“Let’s make the most of the urban landscape,” he told them. “Their response was, ‘If we do that, aren’t we just rolling out the carpet for gentrification?’ They knew on a gut level they’d just be improving the curb appeal of those properties.”

He took that question back to Berkeley and tried to solve the core dilemma of gentrification: Low-income inner-city communities have a great need for improved environments. But improving the environment sets people up for displacement. How could they achieve one without the other?

DESIGNER/builder Magazine - Sidewalk Living Rooms

Rasmussen-Cancian found less support than he expected within the Berkeley design community. Even those with good politics often were locked into conventional thinking. They felt that gentrification was a problem beyond their scope and power to resolve and told him, “Steve, you’re right to worry about it. But you can’t do anything about it. You’re in design school.”

“Designers have self-edited themselves out of many roles. They mainly serve governments and people who can afford to pay,” he says. “But if designers accept that they do have a social role and do have some control over the impact of their work, then they have to look at the work they’re doing. A lot of their work would not be defensible if you asked, ‘Is this serving any social good?’ So figuring out how to learn to be a designer, to still be socially responsible, and to make a better neighborhood for the same neighbors is challenging.”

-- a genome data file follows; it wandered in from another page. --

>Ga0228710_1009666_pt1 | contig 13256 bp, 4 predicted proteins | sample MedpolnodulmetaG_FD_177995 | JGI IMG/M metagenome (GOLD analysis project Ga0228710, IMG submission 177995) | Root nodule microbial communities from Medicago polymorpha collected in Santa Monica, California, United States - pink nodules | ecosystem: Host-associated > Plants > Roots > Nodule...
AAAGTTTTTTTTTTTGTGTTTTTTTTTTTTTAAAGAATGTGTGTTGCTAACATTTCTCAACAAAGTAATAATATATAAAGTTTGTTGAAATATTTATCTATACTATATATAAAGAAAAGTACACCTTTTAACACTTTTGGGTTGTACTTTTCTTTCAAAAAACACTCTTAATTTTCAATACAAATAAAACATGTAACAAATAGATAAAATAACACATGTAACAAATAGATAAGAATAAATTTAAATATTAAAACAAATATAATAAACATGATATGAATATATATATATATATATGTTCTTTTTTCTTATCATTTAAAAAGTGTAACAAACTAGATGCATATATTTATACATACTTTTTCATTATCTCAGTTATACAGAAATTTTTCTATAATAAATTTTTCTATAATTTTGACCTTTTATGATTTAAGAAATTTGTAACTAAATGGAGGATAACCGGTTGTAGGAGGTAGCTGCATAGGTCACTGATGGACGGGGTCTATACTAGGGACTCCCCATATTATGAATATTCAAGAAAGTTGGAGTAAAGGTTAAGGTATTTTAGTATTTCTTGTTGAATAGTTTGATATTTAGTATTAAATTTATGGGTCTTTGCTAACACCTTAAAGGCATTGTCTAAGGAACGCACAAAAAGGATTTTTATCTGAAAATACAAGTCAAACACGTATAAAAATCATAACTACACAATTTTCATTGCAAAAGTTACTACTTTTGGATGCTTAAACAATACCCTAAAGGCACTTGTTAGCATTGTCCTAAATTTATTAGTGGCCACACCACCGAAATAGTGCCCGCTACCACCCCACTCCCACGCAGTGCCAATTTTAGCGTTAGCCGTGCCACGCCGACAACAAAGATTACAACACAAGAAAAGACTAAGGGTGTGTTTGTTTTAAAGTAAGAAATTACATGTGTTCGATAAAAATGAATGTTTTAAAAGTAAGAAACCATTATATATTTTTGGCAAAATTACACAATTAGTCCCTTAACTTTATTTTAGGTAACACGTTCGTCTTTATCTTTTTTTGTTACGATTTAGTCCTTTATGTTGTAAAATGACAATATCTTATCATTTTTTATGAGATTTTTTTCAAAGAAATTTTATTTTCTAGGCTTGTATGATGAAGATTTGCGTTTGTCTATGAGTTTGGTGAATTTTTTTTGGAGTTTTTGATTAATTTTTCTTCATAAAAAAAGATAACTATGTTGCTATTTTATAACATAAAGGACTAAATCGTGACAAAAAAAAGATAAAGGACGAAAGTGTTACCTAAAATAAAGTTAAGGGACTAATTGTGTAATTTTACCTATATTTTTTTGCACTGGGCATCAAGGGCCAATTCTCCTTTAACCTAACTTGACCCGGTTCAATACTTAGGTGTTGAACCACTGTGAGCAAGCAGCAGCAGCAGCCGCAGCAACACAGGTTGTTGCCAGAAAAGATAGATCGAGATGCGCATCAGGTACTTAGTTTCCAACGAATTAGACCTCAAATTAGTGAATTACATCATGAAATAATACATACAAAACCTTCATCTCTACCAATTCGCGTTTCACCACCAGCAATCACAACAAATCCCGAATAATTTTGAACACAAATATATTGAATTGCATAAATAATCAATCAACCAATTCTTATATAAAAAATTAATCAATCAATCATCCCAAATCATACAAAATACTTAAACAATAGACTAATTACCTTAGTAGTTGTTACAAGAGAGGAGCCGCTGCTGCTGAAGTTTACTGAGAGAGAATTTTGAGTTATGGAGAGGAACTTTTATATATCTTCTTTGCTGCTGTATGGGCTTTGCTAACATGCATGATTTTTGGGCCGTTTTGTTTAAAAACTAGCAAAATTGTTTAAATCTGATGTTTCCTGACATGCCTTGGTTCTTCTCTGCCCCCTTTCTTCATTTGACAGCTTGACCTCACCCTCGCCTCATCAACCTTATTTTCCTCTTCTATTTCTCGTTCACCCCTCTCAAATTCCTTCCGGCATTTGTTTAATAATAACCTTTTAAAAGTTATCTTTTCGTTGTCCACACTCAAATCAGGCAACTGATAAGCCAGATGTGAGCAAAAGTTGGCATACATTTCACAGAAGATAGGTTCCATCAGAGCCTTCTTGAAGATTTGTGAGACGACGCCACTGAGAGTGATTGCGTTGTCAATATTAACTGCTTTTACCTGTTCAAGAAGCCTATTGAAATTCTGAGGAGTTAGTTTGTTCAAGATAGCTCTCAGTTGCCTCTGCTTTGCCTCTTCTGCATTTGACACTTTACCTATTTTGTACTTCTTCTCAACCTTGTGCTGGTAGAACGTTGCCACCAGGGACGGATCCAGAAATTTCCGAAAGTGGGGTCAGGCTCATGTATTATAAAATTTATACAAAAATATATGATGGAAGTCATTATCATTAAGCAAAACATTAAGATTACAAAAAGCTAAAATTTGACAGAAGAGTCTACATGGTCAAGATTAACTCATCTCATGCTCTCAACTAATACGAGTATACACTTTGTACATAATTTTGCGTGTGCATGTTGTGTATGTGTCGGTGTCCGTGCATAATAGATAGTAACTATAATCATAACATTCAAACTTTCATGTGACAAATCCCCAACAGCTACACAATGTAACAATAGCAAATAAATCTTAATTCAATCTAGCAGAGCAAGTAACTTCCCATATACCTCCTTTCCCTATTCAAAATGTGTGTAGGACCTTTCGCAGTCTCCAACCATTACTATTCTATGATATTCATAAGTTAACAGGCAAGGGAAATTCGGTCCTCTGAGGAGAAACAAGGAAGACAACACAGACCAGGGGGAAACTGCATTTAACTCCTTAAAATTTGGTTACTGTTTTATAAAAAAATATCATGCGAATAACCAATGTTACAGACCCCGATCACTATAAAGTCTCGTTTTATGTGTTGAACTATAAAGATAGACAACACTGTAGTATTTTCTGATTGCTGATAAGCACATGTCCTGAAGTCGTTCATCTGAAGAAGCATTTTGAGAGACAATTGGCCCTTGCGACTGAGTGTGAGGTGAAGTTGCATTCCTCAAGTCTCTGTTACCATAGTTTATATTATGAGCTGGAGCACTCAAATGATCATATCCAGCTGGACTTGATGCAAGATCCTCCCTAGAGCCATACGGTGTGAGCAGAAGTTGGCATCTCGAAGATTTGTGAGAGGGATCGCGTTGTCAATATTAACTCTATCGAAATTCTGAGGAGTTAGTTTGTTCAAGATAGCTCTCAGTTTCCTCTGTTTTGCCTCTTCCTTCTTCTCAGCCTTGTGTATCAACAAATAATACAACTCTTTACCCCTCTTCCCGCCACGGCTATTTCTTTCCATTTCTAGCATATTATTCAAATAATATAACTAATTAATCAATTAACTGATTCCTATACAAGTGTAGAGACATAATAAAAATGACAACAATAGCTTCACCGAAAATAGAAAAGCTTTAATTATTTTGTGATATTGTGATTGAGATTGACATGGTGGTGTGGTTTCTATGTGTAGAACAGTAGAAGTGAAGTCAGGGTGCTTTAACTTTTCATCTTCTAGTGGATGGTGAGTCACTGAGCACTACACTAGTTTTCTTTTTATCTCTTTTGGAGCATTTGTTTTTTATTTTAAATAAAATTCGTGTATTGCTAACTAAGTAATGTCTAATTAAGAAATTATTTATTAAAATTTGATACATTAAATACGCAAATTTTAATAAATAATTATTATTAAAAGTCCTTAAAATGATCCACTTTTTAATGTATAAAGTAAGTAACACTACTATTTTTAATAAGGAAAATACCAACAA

Rasmussen-Cancian was struck by the fact that nearby West Oakland, a community of beautiful old Victorians, had not been gentrified long ago. It offers gentrifiers the last BART station before a twelve-minute subway ride to San Francisco’s financial center along with great weather, ocean breezes, and views of downtown Oakland. But it was the birthplace of the Black Panthers and the Pullman Car Workers Union and remains a proud African-American neighborhood. He concluded that what had saved it from gentrification was the racism of gentrifiers. If there is no one on the streets, the area, with a convenient subway stop, might look like a great site for potential development. But when the streets are filled with black people in a society where it has been statistically proven that a majority of white Americans won’t move into an area they perceive to be 30 percent African American or 50 percent Latino, gentrifiers tend to keep on driving.